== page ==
3) Get several pending, reviewed, and on-hold orders for each date for the month of 2013 December.

select order_date, count(1) from orders
where order_date LIKE '2013-12%' AND order_status in ('PENDING', 'PENDING_PAYMENT', 'PAYMENT_REVIEW', 'ONHOLD')
GROUP BY order_date
ORDER BY order_date;

We can also use between operator to find the records for a particular month which states that the record greater than the 1st date and smallest than the last date of the month.

select order_date, count(1) from orders
where order_date BETWEEN '2013-12-01 00:00:00.0' AND '2013-12-31 00:00:00.0'
AND order_status in ('PENDING', 'PENDING_PAYMENT', 'PAYMENT_REVIEW', 'ONHOLD')
GROUP BY order_date
ORDER BY order_date;

Create a Managed Table in Hive

Managed tables are also known as internal tables where the entire lifecycle of table data is managed and controlled by Hive. All the read and write operation with managed table is performed using Hive SQL commands. There is no precision in the hive in numeric data type and you can define precision on the string data type.

create Table orders_demo (
        order_id INT,
        order_date DATE,
        order_cust_id INT,
        order_status VARCHAR(30)
    )
    ROW FORMAT DELIMITED FIELDS TERMINATED BY ','
    STORED AS TEXTFILE;

Explanation ~ In MySQL it is date time and in Hive, we can give Date. Hive also supports string data type so instead of defining Varchar you can also assign it a string. After that, we need to define the row format which defines that the data that we are copying in the table is separated by which delimiter like in CSV files all the rows the fields are separated by a comma, sometimes by a pipe so this need to be defined. We can also load the files in which lines are terminated by a delimiter and mostly it is by a new line character. At last, you need to define the file format in which the file is stored like text file, sequence file, AVRO, etc. The default file format is a text file and you can also define a custom format.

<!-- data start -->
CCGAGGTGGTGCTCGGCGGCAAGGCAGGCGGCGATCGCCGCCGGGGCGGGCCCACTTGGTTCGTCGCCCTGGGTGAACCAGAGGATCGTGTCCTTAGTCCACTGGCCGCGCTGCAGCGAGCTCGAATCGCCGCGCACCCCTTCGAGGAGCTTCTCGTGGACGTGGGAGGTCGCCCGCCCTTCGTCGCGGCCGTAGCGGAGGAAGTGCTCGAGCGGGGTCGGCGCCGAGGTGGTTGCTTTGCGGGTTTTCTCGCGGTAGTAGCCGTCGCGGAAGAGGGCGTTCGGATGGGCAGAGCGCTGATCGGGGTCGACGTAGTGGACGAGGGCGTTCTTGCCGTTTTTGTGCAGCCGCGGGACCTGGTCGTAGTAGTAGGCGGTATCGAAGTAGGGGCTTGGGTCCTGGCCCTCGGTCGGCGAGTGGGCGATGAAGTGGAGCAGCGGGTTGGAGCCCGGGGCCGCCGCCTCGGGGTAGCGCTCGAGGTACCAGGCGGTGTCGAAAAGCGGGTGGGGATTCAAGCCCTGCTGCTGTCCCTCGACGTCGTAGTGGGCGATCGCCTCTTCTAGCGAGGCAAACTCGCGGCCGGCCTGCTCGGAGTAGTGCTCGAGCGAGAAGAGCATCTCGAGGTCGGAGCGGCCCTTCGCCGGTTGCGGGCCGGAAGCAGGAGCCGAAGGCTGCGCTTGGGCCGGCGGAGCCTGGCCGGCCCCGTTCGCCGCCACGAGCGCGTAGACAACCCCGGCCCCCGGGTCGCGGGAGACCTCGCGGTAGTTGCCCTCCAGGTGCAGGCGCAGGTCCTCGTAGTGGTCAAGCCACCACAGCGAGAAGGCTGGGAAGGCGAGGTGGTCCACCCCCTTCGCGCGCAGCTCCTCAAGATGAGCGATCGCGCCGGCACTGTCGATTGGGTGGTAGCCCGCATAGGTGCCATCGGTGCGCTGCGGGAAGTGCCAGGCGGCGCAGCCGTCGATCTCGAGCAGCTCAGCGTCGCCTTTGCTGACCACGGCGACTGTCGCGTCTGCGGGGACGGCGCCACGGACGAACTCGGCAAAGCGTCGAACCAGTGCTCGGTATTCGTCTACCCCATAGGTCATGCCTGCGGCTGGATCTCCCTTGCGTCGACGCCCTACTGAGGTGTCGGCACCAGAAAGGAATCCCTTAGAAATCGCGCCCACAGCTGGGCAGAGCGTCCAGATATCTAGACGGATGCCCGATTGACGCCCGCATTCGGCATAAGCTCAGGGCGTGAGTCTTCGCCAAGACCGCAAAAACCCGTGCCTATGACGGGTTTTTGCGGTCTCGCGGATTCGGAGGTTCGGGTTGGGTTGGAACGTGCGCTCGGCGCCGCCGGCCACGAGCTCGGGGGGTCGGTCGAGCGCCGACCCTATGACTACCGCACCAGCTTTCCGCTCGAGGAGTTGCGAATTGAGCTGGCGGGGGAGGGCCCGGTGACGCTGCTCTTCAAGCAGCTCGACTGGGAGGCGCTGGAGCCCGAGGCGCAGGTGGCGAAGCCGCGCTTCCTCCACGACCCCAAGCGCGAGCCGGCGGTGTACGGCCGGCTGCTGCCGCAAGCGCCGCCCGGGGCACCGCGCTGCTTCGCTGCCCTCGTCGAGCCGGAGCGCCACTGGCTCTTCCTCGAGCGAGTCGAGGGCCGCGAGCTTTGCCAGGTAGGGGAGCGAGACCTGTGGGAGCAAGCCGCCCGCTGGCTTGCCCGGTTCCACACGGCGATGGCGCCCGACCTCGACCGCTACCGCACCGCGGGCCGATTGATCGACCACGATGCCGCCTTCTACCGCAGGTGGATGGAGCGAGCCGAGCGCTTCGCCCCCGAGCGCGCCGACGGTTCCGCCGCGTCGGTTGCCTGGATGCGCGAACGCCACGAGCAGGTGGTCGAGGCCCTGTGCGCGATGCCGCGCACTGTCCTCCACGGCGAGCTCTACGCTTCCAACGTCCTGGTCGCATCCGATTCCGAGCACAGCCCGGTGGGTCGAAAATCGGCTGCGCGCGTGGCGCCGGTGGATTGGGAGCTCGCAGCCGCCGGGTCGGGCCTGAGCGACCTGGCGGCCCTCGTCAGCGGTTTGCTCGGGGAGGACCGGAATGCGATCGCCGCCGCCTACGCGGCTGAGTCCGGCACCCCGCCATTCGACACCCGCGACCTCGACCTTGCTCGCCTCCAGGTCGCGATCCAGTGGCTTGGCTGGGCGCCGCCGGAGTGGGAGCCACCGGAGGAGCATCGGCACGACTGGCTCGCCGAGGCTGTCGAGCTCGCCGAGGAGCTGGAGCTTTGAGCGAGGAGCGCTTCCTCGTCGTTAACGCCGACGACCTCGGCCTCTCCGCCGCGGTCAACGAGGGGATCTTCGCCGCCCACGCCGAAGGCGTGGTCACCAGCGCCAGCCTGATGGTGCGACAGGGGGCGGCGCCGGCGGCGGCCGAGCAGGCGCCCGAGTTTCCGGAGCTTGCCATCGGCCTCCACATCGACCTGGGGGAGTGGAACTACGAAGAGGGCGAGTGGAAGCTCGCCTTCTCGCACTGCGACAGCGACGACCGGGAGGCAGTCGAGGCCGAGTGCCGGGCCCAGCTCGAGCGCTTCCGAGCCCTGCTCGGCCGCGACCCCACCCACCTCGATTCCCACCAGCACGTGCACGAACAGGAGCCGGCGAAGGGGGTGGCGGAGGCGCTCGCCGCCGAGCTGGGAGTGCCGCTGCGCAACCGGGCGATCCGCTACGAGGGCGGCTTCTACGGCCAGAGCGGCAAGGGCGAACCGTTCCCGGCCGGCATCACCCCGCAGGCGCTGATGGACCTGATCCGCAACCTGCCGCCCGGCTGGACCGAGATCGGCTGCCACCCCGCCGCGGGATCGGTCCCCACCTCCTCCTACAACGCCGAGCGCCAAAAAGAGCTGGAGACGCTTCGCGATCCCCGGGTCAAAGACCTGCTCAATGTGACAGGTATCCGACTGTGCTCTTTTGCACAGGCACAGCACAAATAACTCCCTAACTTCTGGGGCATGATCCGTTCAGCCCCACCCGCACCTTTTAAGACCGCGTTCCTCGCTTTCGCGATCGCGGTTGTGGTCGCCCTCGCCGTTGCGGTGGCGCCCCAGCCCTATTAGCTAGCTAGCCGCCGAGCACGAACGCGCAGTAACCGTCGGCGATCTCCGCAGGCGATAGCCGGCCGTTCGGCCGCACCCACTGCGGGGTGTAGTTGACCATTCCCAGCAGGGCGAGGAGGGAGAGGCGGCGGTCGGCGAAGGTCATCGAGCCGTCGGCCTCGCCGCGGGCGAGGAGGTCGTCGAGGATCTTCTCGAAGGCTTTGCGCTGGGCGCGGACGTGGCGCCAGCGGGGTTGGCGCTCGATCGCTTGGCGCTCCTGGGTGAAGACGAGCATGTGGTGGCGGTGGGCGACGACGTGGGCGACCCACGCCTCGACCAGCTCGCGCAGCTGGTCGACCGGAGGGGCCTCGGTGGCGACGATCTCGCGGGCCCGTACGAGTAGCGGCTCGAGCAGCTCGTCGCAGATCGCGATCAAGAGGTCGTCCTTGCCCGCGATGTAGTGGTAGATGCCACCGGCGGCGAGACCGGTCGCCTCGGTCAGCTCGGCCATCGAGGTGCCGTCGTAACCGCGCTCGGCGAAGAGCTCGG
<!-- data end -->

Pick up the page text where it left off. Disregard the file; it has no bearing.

To view the data structure using describe command and if you want to observe it in tabular structure then we can use the format keyword along with describing command.

describe formatted orders_demo

Creating External Table in Hive

An external table is a table where Hive has loose coupling with table data and while creating defining the external storage location is compulsory. First to load the data let us create one sample table and then we will create an external table.

CREATE TABLE deck_of_cards (
COLOR string,
SUIT string,
PIP string)
ROW FORMAT DELIMITED FIELDS TERMINATED BY '|'
STORED AS TEXTFILE;

Load the data from the local file system

Most of the time you are supposed to download the data from some external means and then load it in Hive and perform all the required operations. Hive has very simple syntax to load the data from the local file system where you only need to define the type like the local file system and path where the data file is stored in your system.